consequences. They constrain both the pace
of life (big mammals live longer, evolve slower,
and have slower heart rates, all to the same
degree9), and the limits of growth (animals
generally reach a stable size at maturity10). In
contrast, cities are driven by social interac-
tions whose feedback mechanisms lead to
the opposite behaviour. The pace of urban life
systematically increases with each expansion
of population size: diseases spread faster,
businesses are born and die more often and
people even walk faster in larger cities, all by
approximately the same 15% rule4. More-
over, this social network dynamic allows the
growth of cities to be unbounded: continuous
adaptation, not equilibrium, is the rule.
Open-ended growth is the primary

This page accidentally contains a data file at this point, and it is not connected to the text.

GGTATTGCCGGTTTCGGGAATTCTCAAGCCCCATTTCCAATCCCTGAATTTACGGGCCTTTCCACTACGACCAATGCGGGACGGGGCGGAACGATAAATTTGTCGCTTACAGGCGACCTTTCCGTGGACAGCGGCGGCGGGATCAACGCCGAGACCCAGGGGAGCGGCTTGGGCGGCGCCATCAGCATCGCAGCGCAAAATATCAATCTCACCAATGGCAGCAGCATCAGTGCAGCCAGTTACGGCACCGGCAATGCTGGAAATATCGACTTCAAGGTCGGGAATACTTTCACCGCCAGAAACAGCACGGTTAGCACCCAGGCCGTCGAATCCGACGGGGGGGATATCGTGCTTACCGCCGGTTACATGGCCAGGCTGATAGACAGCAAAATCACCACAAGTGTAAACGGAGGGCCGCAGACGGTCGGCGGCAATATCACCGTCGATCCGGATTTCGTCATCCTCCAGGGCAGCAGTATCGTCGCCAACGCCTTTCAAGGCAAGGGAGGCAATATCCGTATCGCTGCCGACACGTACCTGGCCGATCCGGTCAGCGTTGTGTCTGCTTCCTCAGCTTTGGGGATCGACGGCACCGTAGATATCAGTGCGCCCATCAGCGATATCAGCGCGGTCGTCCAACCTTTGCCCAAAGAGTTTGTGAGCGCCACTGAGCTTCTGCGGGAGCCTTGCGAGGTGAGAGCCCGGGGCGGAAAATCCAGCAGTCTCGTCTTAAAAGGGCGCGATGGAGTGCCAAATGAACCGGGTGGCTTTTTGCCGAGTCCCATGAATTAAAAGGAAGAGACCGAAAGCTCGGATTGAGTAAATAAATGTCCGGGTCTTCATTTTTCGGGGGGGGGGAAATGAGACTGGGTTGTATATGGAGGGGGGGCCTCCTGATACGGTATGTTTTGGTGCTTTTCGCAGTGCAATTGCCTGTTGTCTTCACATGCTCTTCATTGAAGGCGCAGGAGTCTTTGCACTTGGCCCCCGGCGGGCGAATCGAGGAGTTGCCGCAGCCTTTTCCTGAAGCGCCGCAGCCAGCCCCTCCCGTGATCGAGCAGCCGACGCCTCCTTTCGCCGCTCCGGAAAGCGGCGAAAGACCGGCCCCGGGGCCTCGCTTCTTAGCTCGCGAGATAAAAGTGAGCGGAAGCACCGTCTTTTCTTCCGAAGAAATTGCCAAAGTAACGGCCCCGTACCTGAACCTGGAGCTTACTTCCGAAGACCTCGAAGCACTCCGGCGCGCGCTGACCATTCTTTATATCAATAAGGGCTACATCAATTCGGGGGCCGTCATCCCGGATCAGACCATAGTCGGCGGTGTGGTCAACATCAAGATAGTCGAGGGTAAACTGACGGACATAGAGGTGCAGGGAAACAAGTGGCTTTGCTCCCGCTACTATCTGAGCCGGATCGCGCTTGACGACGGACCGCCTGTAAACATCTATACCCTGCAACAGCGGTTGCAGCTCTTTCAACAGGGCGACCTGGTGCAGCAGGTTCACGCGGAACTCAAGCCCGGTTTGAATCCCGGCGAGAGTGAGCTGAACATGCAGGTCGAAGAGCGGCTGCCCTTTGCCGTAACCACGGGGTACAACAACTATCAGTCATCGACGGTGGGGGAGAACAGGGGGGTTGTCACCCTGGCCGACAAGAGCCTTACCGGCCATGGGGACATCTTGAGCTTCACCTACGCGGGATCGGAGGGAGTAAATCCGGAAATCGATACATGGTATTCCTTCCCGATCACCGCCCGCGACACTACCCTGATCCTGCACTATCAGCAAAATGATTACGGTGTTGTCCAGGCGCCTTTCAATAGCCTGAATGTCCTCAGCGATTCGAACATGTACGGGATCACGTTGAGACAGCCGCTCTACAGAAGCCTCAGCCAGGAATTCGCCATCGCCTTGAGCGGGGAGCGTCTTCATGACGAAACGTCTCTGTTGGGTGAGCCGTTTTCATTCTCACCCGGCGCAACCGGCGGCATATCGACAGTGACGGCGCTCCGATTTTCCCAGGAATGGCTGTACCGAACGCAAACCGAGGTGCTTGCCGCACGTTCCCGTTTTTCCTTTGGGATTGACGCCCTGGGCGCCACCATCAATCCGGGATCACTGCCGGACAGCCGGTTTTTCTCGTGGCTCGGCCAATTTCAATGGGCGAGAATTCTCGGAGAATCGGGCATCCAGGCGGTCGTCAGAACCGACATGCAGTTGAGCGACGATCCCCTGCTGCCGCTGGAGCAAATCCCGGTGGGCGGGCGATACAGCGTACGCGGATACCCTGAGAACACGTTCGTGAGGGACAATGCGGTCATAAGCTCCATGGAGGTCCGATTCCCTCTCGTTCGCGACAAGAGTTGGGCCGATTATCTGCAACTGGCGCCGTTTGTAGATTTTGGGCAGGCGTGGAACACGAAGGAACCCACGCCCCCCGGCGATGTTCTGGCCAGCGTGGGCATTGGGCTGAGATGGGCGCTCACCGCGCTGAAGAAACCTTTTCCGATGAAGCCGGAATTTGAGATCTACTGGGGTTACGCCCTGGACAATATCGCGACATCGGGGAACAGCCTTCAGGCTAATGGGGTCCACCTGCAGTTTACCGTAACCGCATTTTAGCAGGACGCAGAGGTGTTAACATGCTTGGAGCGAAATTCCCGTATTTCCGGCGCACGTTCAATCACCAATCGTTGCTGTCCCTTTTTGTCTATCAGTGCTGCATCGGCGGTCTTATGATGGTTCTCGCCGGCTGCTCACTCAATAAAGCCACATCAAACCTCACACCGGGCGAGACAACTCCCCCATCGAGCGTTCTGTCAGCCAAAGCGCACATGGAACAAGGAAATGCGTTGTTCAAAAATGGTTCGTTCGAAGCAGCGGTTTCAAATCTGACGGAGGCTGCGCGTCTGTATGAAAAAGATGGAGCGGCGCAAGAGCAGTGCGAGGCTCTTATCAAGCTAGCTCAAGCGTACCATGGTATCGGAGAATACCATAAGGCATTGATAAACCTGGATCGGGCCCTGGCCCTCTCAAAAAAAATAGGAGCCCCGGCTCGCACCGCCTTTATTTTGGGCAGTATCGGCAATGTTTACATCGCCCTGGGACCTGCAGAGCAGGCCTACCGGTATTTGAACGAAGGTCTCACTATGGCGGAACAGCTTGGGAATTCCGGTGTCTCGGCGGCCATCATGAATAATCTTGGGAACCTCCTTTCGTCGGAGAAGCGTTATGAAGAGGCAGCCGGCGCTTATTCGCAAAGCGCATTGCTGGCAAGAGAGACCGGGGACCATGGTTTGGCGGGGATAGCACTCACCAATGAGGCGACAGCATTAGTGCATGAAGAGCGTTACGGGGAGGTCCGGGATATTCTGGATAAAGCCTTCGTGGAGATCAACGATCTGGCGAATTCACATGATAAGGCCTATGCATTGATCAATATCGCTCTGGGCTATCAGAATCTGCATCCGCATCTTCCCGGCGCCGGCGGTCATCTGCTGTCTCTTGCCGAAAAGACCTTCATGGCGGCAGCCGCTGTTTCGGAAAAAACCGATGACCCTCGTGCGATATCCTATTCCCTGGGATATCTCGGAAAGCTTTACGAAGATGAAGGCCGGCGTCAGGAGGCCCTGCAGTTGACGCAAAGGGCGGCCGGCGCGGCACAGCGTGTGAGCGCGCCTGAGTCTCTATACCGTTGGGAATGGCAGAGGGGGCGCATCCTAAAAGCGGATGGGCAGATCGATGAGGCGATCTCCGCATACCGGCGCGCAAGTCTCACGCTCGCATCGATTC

assumption upon which modern cities and
economies are based. Sustaining that growth
with limited resources requires that major
innovations — such as those historically asso-
ciated with iron, coal and digital technology
— be made at a continuously accelerating rate.
The time between the ‘Computer Age’ and
the ‘Information and Digital Age’ was some
20 years, compared to thousands of years
between the Stone, Bronze and Iron Ages.
Making major technological paradigm shifts
systematically faster is clearly not sustainable,
potentially leading to collapse of the entire
urbanized socio-economic fabric. Avoiding
this requires understanding whether we can
continue to innovate and create wealth with-
out continuous growth and its compounded
negative social and environmental impacts.
acting on evidence
The job of policy-makers is to enhance the
performance of their city relative to base-
lines for their size defined by scaling laws.
Although a scientific understanding of how
cities work may not be prescriptive for pol-
icy-makers, recent work should help them to
encourage positive urban development.
Our research shows that cities are remark-
ably robust: success, once achieved, is sus-
tained for several decades or longer6, thereby